Almost 25% foreign writers to attend this year’s Hyderabad Lit Fest: Organisers

By Amritha Mohan  Published on  22 Jan 2020 4:44 AM GMT
Almost 25% foreign writers to attend this year’s Hyderabad Lit Fest: Organisers

Hyderabad: The 3-day literary festival, which is to be held from January 24 to January 26 at Vidyaranya High school Saifabad, will see writers and artists from various parts of the country and the world as well.

What can people look forward to in this year’s HLF?

Speaking to NewsMeter, Ajay Gandhi, one of the fest organisers said, “This is probably one of the best curated literary festivals that we have curated since the past ten years. A lot of care has gone into curating it, with new programmes like story-telling sessions being introduced. Around 60 sessions ranging on diverse topics like women’s issues, economics, law and Constitution will be featured in the festival. This year’s line-up also has established authors alongside emerging authors like Manu S Pillai, Jerry Pinto, Benyamin, Sunetra Chowdhury, Sita Reddy and Serish Nanisetti.

‘There’s something for everyone’

Although there is a general perception that literary festivals are meant only for the bookworms, the organisers of the HLF believe that this is not all true. From the inception of the fest in 2010, the organisers say that they have been striving to diversify the event in terms of scope and content. The result is an amalgamation of multiple platforms where art, films, books and conversations speak. “Our motto has always been celebrating creativity in all its forms. Earlier, this was a relatively smaller festival, and now it has evolved into one of the best-known festivals in the country. Many writers are approaching us now, instead of us approaching them. More importantly, we have gained societal approval. People have realised that this is not just another festival or celebrity show, but a space where things are taken seriously,” said Vijay Kumar, one of the organisers.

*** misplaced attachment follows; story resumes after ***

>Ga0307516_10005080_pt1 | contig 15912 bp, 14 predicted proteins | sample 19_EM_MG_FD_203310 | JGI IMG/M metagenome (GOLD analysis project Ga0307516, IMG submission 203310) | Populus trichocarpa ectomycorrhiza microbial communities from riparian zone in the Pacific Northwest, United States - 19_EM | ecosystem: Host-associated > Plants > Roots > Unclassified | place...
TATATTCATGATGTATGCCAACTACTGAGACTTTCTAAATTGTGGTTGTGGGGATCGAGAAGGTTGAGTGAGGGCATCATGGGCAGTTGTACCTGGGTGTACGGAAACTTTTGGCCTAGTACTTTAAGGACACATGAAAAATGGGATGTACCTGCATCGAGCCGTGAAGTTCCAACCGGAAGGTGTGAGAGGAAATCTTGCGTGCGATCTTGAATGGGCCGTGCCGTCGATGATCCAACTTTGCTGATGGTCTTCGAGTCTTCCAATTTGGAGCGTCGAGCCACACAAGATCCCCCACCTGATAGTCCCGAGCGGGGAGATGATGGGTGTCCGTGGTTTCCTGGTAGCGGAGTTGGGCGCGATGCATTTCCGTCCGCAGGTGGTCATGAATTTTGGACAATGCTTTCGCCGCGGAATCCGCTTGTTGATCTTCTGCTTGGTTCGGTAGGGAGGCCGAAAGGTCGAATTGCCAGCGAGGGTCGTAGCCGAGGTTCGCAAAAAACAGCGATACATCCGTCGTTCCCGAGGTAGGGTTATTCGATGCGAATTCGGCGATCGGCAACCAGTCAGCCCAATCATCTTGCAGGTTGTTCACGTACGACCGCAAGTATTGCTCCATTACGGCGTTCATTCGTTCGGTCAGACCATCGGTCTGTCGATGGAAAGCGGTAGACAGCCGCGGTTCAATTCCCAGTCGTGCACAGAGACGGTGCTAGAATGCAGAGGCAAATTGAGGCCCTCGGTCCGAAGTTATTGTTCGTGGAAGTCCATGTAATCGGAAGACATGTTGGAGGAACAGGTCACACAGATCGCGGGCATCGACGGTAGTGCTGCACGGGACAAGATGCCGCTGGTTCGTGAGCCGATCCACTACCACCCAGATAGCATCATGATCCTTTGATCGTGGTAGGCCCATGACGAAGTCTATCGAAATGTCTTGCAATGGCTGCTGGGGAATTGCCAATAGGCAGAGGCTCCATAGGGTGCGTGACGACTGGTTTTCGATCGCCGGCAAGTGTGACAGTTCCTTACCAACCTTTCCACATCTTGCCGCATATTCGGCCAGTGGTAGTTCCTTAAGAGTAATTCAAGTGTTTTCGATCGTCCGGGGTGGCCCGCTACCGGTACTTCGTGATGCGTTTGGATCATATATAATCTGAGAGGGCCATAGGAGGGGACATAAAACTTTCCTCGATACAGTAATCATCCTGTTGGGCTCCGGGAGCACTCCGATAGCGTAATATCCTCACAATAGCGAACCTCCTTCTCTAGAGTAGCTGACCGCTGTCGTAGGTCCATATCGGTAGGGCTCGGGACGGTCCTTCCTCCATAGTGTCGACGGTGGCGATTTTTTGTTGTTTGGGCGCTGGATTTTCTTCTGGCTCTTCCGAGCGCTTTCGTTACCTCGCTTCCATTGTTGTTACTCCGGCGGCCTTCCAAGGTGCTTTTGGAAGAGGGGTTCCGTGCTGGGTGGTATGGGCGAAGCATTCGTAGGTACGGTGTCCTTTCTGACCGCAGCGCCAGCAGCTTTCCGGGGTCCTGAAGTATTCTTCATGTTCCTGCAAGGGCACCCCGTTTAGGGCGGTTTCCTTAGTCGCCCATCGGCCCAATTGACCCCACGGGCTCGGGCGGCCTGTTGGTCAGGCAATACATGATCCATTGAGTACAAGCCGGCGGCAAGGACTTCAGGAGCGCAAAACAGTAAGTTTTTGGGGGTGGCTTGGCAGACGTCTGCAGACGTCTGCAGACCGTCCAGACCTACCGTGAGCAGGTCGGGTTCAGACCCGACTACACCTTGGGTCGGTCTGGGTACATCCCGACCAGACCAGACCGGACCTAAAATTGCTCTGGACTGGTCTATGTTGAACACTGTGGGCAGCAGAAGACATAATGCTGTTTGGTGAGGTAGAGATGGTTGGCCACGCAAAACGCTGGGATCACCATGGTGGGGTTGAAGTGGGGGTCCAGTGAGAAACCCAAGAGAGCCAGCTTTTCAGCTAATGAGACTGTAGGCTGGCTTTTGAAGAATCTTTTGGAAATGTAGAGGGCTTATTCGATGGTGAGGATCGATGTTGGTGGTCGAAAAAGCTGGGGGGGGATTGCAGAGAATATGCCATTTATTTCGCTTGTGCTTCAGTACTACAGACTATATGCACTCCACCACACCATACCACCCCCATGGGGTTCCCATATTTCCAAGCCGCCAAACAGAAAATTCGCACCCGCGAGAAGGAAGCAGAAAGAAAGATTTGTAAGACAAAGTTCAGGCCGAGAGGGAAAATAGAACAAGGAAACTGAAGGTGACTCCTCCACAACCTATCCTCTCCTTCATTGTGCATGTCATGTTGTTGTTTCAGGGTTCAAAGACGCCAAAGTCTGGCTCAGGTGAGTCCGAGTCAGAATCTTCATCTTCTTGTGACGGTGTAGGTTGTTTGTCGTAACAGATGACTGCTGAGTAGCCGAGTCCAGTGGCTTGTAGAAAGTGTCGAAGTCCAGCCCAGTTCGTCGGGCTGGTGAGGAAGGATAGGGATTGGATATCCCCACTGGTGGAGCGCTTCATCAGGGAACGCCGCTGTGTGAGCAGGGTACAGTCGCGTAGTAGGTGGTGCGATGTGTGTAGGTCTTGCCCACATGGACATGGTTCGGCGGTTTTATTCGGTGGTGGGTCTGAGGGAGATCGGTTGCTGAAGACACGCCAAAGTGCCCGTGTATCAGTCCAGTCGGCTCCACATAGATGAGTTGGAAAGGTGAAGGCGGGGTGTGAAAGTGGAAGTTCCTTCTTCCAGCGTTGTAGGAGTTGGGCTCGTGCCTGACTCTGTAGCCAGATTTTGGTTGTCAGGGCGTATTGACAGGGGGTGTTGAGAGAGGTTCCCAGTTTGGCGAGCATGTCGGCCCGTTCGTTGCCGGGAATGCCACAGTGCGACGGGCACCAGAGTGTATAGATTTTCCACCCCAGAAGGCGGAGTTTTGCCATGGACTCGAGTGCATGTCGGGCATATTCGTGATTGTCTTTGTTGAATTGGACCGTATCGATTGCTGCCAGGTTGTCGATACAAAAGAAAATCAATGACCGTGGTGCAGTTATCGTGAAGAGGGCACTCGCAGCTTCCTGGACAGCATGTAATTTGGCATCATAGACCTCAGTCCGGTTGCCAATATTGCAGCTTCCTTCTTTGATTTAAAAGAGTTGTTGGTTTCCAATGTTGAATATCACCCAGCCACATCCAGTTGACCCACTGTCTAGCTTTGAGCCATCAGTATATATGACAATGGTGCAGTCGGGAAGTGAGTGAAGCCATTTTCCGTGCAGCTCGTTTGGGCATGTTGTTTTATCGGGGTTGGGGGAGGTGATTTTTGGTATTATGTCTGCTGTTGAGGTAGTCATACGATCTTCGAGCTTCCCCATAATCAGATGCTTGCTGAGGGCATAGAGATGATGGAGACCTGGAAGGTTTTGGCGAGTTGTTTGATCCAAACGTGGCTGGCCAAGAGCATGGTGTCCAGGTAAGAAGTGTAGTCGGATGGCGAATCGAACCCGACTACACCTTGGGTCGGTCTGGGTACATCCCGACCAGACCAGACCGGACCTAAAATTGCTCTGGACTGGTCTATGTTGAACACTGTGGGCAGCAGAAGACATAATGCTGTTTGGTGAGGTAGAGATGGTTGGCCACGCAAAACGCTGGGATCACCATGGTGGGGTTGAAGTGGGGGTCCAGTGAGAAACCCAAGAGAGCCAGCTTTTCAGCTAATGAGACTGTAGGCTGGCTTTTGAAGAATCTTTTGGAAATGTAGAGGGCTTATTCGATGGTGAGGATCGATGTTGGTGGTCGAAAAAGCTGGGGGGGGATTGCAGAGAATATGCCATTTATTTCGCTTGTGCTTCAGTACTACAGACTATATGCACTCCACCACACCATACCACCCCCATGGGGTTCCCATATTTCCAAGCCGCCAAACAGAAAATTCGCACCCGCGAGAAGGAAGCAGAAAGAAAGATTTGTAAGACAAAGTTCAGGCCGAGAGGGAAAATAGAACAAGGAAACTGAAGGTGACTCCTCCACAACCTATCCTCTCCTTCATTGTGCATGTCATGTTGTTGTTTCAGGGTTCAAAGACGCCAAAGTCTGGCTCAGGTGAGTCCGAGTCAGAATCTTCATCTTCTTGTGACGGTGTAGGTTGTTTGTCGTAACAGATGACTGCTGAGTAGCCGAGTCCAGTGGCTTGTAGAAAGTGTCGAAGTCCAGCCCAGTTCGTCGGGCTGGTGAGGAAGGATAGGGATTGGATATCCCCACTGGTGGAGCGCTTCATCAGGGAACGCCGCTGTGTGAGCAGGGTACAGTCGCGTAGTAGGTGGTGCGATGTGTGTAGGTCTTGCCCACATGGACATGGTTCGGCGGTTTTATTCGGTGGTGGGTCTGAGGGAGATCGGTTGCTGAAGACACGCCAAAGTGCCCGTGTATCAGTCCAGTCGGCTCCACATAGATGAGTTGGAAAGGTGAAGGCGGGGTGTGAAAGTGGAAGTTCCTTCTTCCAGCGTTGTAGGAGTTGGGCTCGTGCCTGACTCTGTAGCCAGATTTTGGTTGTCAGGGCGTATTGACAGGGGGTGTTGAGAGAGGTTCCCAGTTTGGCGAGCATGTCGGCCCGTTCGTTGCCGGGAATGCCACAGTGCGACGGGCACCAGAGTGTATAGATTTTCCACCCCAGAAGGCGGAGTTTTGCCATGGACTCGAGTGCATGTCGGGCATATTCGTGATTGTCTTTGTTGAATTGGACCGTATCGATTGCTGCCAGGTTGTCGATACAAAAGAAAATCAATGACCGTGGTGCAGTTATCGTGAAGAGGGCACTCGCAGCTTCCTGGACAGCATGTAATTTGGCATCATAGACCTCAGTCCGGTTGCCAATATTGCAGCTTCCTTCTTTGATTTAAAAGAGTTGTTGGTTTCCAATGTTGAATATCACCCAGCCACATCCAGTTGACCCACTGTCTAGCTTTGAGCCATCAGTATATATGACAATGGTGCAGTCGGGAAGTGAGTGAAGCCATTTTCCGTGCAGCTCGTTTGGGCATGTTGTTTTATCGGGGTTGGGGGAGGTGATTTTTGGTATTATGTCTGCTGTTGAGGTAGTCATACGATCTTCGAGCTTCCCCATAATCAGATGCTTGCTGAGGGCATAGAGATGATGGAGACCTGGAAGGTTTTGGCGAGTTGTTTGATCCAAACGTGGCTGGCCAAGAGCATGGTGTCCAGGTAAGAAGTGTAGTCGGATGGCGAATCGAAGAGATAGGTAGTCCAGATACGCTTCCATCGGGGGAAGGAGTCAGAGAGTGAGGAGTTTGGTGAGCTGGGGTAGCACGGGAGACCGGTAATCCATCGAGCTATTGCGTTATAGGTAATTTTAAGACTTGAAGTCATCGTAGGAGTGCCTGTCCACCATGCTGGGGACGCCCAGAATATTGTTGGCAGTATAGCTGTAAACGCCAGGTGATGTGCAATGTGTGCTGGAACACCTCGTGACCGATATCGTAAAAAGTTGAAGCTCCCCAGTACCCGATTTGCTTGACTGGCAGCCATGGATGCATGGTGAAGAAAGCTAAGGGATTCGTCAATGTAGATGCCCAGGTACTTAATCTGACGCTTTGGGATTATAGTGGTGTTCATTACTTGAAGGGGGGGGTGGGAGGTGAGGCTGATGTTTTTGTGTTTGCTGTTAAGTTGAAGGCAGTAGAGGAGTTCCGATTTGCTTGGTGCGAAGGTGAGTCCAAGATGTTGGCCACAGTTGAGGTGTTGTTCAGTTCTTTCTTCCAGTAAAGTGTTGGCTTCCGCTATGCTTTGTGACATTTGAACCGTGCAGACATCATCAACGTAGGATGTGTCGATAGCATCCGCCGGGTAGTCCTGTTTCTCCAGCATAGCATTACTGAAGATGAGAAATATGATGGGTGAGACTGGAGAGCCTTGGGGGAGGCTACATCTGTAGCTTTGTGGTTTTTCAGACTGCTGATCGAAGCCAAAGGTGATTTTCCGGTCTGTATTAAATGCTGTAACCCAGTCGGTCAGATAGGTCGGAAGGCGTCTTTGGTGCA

Spotlight on Malayalam; Australia as guest nation

Every year, the HLF selects one Indian language in focus, highlighting the literature from that particular tongue, and this year, Malayalam has won the lot. “A large contingent of writers from Malayalam literature such as Benyamin and Paul Zacharia is going to be at the event. Almost 25 per cent of foreign writers – from Singapore, Portugal, US and Australia – will join us at the event,” said one of the organisers.

Apart from this, the organisers have introduced a new session named storytelling. “We realised that storytelling has major potential as a pedagogic tool. Now storytelling has become a separate track in the event. A new feature called ‘Meet My Book’ has also been introduced: where writers can talk about their recent publications in an informal setting with the audience. Each writer will be allotted 15 minutes to pitch their book in the session,” said Vijay Kumar.

Commenting on whether literary festivals need to address the socio-political issues in the country, especially in the context of the protests against citizenship act, Vijay Kumar said, “This festival is not a television debate or an issue-based festival. We don’t pick up headlines of today and have a session on it. But issues do come up, as they are expressed in books or films. We don’t react to what happened yesterday, but we look at a body of work. There are books which have been directly dealing with the idea of India, on the Constitution and similar issues. This will be inevitably discussed at the lit fest.”

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